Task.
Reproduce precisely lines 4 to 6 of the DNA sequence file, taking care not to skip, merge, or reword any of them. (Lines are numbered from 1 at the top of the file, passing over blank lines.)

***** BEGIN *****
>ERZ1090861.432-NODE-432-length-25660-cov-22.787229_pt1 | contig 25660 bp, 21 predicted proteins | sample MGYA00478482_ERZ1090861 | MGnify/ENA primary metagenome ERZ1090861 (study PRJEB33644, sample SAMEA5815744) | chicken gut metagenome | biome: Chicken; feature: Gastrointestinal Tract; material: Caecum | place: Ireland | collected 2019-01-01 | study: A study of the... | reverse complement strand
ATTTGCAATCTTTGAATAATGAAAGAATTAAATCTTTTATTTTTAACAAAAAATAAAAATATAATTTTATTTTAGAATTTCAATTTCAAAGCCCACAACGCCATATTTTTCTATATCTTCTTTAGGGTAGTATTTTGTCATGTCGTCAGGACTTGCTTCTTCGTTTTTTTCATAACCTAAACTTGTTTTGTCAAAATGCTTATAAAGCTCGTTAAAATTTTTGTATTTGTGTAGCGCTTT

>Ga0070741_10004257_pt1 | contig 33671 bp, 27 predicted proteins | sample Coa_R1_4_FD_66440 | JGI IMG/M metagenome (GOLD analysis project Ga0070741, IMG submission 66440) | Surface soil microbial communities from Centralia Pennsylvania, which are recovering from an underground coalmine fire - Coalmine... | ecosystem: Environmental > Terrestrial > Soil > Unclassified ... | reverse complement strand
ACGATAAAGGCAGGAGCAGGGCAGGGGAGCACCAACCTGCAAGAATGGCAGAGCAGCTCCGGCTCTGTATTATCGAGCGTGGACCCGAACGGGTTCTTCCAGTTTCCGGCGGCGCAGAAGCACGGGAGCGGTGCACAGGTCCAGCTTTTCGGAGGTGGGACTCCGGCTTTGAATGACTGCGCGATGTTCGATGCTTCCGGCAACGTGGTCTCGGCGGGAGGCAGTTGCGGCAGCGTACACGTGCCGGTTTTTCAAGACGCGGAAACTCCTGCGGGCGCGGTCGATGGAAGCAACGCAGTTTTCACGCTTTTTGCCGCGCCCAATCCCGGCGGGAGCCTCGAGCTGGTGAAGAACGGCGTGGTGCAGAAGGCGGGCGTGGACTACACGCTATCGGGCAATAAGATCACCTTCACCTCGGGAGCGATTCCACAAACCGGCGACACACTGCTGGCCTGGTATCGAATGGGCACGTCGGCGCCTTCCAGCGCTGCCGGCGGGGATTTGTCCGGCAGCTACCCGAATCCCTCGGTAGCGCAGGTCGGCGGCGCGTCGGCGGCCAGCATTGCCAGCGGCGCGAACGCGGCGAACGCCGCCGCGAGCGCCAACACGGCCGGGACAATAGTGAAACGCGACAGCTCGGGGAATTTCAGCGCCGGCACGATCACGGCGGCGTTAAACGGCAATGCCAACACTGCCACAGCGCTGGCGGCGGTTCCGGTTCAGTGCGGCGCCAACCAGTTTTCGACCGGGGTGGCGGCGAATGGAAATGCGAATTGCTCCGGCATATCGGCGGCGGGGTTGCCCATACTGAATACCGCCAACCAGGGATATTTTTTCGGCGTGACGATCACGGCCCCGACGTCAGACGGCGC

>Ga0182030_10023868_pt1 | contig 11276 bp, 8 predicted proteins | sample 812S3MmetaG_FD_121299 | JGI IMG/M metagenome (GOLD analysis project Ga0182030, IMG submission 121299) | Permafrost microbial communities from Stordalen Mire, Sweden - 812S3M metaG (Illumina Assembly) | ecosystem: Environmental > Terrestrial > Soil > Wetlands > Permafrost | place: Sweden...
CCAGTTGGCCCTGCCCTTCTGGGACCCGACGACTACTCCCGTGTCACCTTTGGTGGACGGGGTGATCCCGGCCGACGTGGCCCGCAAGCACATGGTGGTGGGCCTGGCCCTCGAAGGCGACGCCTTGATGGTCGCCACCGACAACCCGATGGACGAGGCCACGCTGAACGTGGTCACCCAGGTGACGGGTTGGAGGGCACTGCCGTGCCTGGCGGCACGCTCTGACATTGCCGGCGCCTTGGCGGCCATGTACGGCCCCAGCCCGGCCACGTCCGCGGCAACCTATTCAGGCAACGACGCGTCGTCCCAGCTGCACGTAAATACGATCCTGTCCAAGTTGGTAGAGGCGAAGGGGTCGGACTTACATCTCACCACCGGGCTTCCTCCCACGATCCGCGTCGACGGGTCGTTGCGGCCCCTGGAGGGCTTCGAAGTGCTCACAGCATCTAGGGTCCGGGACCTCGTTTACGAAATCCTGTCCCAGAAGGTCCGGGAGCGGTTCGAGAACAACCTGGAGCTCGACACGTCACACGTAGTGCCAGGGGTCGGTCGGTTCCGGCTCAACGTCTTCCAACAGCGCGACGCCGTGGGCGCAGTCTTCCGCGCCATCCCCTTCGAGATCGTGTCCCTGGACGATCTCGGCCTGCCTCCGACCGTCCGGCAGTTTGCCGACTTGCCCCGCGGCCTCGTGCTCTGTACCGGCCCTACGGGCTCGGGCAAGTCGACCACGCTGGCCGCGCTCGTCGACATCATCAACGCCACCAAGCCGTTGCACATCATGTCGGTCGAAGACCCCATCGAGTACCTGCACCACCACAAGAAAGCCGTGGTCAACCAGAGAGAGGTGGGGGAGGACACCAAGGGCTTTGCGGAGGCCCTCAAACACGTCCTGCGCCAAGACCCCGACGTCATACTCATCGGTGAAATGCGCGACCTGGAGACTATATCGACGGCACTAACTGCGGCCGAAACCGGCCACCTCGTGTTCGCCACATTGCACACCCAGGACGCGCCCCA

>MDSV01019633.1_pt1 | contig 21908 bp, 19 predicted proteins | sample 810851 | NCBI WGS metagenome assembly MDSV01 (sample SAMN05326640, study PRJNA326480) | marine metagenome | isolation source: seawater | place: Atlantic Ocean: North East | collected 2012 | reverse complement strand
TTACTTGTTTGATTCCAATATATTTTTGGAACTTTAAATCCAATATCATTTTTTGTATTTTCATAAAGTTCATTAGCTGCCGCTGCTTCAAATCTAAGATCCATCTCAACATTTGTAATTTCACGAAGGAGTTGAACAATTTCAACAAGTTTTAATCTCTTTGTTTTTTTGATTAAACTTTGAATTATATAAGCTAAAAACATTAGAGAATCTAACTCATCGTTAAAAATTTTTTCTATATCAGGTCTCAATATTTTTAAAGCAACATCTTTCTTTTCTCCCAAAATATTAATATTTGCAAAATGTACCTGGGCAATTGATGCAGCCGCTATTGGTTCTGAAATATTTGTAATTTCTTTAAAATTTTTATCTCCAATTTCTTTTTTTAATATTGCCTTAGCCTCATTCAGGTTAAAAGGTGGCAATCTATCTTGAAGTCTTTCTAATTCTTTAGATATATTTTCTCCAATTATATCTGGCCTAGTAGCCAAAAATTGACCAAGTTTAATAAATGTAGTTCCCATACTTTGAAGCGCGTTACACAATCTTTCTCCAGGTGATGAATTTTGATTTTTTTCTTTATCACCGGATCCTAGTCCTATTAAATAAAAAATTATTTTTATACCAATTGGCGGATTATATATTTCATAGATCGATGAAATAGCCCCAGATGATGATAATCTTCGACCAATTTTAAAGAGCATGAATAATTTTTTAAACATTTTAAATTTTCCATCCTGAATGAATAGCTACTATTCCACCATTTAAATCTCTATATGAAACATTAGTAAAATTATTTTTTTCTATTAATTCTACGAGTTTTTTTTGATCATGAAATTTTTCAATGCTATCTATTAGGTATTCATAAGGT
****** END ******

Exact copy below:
ACGATAAAGGCAGGAGCAGGGCAGGGGAGCACCAACCTGCAAGAATGGCAGAGCAGCTCCGGCTCTGTATTATCGAGCGTGGACCCGAACGGGTTCTTCCAGTTTCCGGCGGCGCAGAAGCACGGGAGCGGTGCACAGGTCCAGCTTTTCGGAGGTGGGACTCCGGCTTTGAATGACTGCGCGATGTTCGATGCTTCCGGCAACGTGGTCTCGGCGGGAGGCAGTTGCGGCAGCGTACACGTGCCGGTTTTTCAAGACGCGGAAACTCCTGCGGGCGCGGTCGATGGAAGCAACGCAGTTTTCACGCTTTTTGCCGCGCCCAATCCCGGCGGGAGCCTCGAGCTGGTGAAGAACGGCGTGGTGCAGAAGGCGGGCGTGGACTACACGCTATCGGGCAATAAGATCACCTTCACCTCGGGAGCGATTCCACAAACCGGCGACACACTGCTGGCCTGGTATCGAATGGGCACGTCGGCGCCTTCCAGCGCTGCCGGCGGGGATTTGTCCGGCAGCTACCCGAATCCCTCGGTAGCGCAGGTCGGCGGCGCGTCGGCGGCCAGCATTGCCAGCGGCGCGAACGCGGCGAACGCCGCCGCGAGCGCCAACACGGCCGGGACAATAGTGAAACGCGACAGCTCGGGGAATTTCAGCGCCGGCACGATCACGGCGGCGTTAAACGGCAATGCCAACACTGCCACAGCGCTGGCGGCGGTTCCGGTTCAGTGCGGCGCCAACCAGTTTTCGACCGGGGTGGCGGCGAATGGAAATGCGAATTGCTCCGGCATATCGGCGGCGGGGTTGCCCATACTGAATACCGCCAACCAGGGATATTTTTTCGGCGTGACGATCACGGCCCCGACGTCAGACGGCGC

>Ga0182030_10023868_pt1 | contig 11276 bp, 8 predicted proteins | sample 812S3MmetaG_FD_121299 | JGI IMG/M metagenome (GOLD analysis project Ga0182030, IMG submission 121299) | Permafrost microbial communities from Stordalen Mire, Sweden - 812S3M metaG (Illumina Assembly) | ecosystem: Environmental > Terrestrial > Soil > Wetlands > Permafrost | place: Sweden...
CCAGTTGGCCCTGCCCTTCTGGGACCCGACGACTACTCCCGTGTCACCTTTGGTGGACGGGGTGATCCCGGCCGACGTGGCCCGCAAGCACATGGTGGTGGGCCTGGCCCTCGAAGGCGACGCCTTGATGGTCGCCACCGACAACCCGATGGACGAGGCCACGCTGAACGTGGTCACCCAGGTGACGGGTTGGAGGGCACTGCCGTGCCTGGCGGCACGCTCTGACATTGCCGGCGCCTTGGCGGCCATGTACGGCCCCAGCCCGGCCACGTCCGCGGCAACCTATTCAGGCAACGACGCGTCGTCCCAGCTGCACGTAAATACGATCCTGTCCAAGTTGGTAGAGGCGAAGGGGTCGGACTTACATCTCACCACCGGGCTTCCTCCCACGATCCGCGTCGACGGGTCGTTGCGGCCCCTGGAGGGCTTCGAAGTGCTCACAGCATCTAGGGTCCGGGACCTCGTTTACGAAATCCTGTCCCAGAAGGTCCGGGAGCGGTTCGAGAACAACCTGGAGCTCGACACGTCACACGTAGTGCCAGGGGTCGGTCGGTTCCGGCTCAACGTCTTCCAACAGCGCGACGCCGTGGGCGCAGTCTTCCGCGCCATCCCCTTCGAGATCGTGTCCCTGGACGATCTCGGCCTGCCTCCGACCGTCCGGCAGTTTGCCGACTTGCCCCGCGGCCTCGTGCTCTGTACCGGCCCTACGGGCTCGGGCAAGTCGACCACGCTGGCCGCGCTCGTCGACATCATCAACGCCACCAAGCCGTTGCACATCATGTCGGTCGAAGACCCCATCGAGTACCTGCACCACCACAAGAAAGCCGTGGTCAACCAGAGAGAGGTGGGGGAGGACACCAAGGGCTTTGCGGAGGCCCTCAAACACGTCCTGCGCCAAGACCCCGACGTCATACTCATCGGTGAAATGCGCGACCTGGAGACTATATCGACGGCACTAACTGCGGCCGAAACCGGCCACCTCGTGTTCGCCACATTGCACACCCAGGACGCGCCCCA